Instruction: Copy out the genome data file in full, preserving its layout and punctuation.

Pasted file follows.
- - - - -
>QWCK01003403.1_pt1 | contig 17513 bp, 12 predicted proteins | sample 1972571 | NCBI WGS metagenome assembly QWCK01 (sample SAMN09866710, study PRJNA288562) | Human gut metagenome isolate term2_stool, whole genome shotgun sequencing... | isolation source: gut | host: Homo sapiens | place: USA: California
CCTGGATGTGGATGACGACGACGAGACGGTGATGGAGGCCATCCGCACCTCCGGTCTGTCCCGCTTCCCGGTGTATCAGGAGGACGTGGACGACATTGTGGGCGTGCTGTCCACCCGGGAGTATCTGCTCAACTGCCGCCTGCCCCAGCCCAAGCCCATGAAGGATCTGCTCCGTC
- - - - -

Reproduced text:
>QWCK01003403.1_pt1 | contig 17513 bp, 12 predicted proteins | sample 1972571 | NCBI WGS metagenome assembly QWCK01 (sample SAMN09866710, study PRJNA288562) | Human gut metagenome isolate term2_stool, whole genome shotgun sequencing... | isolation source: gut | host: Homo sapiens | place: USA: California
CCTGGATGTGGATGACGACGACGAGACGGTGATGGAGGCCATCCGCACCTCCGGTCTGTCCCGCTTCCCGGTGTATCAGGAGGACGTGGACGACATTGTGGGCGTGCTGTCCACCCGGGAGTATCTGCTCAACTGCCGCCTGCCCCAGCCCAAGCCCATGAAGGATCTGCTCCGTC